FIGS. 14A and 14B illustrate the window portion in more detail. Referring to FIG. 14A, in an open window configuration, the flaps are substantially orthogonal to the stent wall (also seen in FIG. 17C). Each flap segment 288 has a first edge 290 and a second edge 292, which may define a top and bottom of the flap. An actuating mechanism comprising a tether 294 may be connected to each flap segment 284, 286. The tethers may be collectively actuated to pivot the flap segments about their first edges, moving the second edges along the direction of the arrows, to transform the window from the open window configuration seen in FIG. 14A and FIG. 13C, to a closed window configuration seen in FIG. 14B, and vice versa. In the closed window configuration, the flaps have been pivoted approximately 90° so that the first edge of one flap is adjacent to or overlies the first edge of the immediately adjacent flap, effectively closing the interposing vent 282. The tethers may be connected to one another such that actuating a single tether or actuating mechanism pivots all the flaps, similar to opening and closing the slats on a venetian blind by pulling a single cord, or collapsing a row of standing dominoes by touching one domino.

Referring again to FIG. 13A, stent 260 may be implanted in a vessel adjacent an aneurysm, with window 270 adjacent the aneurysm neck. Window 270 may be opened to allow introduction of a coil or other vaso-occlusive device into the aneurysm, then closed, to prevent migration of the coil and prevent blood flow into the aneurysm. The window 270 may further comprise a locking mechanism or fastening that retains the window in the closed configuration. The window may be sized and shaped to occupy only the portion of the stent wall that is adjacent the aneurysm neck, and the remainder of the stent wall may allow unimpeded blood flow. Thus, any branching vessels near the aneurysm will not be occluded when the window is closed.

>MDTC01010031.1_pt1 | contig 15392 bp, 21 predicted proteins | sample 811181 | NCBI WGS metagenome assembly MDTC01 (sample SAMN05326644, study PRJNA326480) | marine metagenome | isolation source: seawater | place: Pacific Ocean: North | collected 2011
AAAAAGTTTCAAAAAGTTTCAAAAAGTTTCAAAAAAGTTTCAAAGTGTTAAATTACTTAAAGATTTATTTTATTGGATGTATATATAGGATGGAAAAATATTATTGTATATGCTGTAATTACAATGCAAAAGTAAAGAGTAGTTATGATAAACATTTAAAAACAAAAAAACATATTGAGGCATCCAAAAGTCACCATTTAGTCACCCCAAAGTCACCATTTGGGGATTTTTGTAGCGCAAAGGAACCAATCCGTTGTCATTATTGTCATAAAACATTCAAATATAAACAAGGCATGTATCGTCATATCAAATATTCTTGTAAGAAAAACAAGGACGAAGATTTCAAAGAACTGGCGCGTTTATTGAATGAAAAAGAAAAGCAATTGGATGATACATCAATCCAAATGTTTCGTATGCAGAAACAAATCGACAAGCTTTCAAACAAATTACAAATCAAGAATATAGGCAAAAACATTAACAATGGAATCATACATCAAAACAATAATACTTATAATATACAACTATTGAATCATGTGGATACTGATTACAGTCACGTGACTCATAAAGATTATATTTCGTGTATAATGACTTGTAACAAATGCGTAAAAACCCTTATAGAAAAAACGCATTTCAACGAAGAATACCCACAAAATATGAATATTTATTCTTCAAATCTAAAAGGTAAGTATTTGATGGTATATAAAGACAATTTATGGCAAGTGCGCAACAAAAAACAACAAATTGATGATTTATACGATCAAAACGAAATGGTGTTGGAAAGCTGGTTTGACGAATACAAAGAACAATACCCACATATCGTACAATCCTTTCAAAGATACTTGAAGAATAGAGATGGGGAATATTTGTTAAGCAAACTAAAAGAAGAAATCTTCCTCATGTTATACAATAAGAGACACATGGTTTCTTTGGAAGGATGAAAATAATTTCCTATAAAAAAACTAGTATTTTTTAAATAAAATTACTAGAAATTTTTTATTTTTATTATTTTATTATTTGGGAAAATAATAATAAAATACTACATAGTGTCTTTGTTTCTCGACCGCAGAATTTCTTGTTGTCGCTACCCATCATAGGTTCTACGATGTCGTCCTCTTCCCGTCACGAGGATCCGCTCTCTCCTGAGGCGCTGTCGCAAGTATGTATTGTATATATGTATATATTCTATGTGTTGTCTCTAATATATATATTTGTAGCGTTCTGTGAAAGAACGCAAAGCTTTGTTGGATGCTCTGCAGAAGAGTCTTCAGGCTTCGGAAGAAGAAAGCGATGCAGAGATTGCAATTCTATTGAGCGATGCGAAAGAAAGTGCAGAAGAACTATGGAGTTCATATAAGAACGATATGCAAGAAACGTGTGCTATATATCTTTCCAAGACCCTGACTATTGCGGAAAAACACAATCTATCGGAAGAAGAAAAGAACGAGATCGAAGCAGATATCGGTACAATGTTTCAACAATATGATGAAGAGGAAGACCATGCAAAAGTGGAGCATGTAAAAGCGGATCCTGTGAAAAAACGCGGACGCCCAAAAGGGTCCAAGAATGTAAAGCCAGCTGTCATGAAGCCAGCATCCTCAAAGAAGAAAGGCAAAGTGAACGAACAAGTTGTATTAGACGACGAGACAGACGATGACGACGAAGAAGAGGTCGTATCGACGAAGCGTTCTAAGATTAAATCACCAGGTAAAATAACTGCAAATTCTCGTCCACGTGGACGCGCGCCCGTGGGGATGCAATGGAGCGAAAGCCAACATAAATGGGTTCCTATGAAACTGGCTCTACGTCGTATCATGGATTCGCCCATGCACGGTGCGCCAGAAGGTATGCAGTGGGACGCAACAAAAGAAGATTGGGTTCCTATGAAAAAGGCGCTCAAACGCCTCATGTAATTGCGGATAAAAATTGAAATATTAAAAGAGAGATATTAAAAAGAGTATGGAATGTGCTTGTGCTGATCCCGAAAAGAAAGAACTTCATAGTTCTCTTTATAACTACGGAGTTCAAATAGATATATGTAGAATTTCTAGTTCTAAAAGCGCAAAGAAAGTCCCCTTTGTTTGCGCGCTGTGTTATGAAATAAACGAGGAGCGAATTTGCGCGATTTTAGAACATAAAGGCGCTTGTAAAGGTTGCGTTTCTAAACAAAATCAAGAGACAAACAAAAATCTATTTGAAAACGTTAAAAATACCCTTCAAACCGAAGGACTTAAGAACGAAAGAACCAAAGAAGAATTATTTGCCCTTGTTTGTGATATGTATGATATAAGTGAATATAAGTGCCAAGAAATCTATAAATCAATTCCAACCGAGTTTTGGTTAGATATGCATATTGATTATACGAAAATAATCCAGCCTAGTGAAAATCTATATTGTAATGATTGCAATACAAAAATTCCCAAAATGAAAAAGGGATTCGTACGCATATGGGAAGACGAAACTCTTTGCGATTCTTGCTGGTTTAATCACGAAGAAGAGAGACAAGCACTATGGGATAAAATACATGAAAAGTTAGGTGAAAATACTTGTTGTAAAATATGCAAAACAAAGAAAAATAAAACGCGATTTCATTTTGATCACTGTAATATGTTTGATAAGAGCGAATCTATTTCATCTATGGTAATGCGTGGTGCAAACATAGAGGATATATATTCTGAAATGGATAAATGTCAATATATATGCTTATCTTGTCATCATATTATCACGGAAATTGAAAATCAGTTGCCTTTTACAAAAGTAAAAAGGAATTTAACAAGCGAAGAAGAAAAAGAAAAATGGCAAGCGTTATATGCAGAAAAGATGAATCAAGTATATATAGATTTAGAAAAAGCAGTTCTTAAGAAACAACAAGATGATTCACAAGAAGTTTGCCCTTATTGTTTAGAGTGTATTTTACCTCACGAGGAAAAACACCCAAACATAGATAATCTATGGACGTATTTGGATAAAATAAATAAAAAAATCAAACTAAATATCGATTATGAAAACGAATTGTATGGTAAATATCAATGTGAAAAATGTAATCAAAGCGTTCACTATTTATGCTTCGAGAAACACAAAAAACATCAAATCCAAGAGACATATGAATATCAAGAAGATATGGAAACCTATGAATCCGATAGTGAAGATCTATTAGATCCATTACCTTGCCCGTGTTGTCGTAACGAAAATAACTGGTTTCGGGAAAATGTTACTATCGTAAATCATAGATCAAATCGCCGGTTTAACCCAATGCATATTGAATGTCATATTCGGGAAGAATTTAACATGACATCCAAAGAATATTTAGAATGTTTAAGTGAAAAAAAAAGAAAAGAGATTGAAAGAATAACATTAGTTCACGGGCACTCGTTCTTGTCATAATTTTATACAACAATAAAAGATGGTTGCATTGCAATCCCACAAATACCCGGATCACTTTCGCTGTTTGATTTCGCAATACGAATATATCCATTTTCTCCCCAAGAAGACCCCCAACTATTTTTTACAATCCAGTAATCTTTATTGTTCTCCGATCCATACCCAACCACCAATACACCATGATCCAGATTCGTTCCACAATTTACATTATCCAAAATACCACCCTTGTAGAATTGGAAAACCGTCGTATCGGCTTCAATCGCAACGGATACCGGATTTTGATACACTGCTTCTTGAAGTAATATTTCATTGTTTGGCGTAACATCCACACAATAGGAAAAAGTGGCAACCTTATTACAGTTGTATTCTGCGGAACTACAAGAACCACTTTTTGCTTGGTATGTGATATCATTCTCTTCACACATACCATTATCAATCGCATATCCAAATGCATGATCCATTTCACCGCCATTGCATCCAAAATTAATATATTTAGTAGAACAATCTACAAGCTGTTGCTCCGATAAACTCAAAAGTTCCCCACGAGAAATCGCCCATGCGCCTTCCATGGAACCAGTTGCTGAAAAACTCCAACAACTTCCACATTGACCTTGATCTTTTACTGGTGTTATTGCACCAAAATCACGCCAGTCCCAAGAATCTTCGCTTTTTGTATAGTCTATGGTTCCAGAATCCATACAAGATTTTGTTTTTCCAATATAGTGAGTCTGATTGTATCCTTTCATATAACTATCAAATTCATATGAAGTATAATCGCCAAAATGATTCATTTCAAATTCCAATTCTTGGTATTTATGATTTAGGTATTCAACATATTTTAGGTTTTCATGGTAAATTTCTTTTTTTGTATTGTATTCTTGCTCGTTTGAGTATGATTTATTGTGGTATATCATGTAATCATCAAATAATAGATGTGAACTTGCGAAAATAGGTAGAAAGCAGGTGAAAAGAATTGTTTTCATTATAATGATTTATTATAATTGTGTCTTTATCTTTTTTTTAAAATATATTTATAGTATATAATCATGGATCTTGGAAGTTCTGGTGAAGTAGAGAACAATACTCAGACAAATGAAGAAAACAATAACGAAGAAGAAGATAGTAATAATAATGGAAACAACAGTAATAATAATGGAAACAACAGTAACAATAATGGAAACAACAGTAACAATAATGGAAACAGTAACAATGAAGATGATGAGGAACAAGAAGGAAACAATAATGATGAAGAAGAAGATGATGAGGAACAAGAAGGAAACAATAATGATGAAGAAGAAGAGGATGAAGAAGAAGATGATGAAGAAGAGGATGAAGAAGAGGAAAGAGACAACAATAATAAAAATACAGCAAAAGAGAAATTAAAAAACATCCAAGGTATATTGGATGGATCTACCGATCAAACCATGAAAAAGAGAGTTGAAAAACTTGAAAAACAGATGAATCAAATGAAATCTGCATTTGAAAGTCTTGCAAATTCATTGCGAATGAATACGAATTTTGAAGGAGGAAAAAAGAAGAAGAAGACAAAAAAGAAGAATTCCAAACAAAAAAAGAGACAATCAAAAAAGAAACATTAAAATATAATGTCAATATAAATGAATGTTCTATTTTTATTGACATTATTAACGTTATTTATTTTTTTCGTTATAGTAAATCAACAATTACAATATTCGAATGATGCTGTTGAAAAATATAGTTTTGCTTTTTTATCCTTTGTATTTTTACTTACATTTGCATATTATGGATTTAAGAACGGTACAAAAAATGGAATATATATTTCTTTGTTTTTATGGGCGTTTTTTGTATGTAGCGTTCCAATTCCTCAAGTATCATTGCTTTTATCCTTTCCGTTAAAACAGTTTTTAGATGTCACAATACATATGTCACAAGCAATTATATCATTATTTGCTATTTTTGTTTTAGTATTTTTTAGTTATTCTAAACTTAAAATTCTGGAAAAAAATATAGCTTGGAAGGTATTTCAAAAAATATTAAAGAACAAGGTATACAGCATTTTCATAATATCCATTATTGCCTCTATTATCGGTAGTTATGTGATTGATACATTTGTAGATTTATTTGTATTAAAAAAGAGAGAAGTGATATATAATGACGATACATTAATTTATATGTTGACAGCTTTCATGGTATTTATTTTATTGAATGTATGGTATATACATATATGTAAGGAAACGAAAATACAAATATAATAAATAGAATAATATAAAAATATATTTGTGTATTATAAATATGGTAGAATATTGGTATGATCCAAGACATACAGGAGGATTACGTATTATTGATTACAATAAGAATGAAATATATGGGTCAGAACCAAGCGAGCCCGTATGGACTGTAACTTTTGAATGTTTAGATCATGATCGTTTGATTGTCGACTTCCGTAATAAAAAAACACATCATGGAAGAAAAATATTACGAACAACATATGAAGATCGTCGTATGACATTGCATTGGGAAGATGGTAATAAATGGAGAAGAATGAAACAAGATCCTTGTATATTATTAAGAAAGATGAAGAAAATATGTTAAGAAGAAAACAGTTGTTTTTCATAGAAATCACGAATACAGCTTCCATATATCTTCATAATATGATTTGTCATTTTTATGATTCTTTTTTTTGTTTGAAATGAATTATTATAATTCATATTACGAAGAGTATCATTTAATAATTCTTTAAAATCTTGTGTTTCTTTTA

Devices for intra-luminal occlusion of blood flow are illustrated in FIGS. 15A-15D and 16. Flow occlusion device 180 comprises a stent portion 182, expandable occlusion sheath 184, and an actuating portion which comprises a cable or drawstring 186. Stent portion 182 may comprise a flexible, expandable stent, having a first end 188, a second end 190 and a stent wall 192 defining a stent lumen 194. Attached to the first end 188 is the expandable occlusion sheath 184. Sheath 184 may comprise a tubular portion of flexible, compliant material which may comprise nylon, polyester, polyurethane, polyvinyl chloride, Teflon, ePTFE, PTFE, polyethylene, polypropylene, silicone, PEEK, and/or hydrogel, among others. The sheath may comprise mesh in which fibers are knitted, woven, braided, or otherwise intermeshed together. The sheath 184 comprises a first end 196, a second end 198, and a sheath lumen 200 defined by a sheath wall 202. A sheath orifice 204 is defined by the second end 198. The first end 196 of the sheath is attached to the first end 188 of the stent, and in the open configuration illustrated in FIG. 15B, the sheath lines a portion of the stent lumen 194 adjacent the first end 188 of the stent, with the second end 198 of the sheath oriented toward the second end 190 of the stent 182. The second end 198 of the sheath slidingly engages the drawstring 186, which extends through the stent lumen 194, such that a first end 187 of the drawstring 186 lies outside the second end 190 of the stent 182.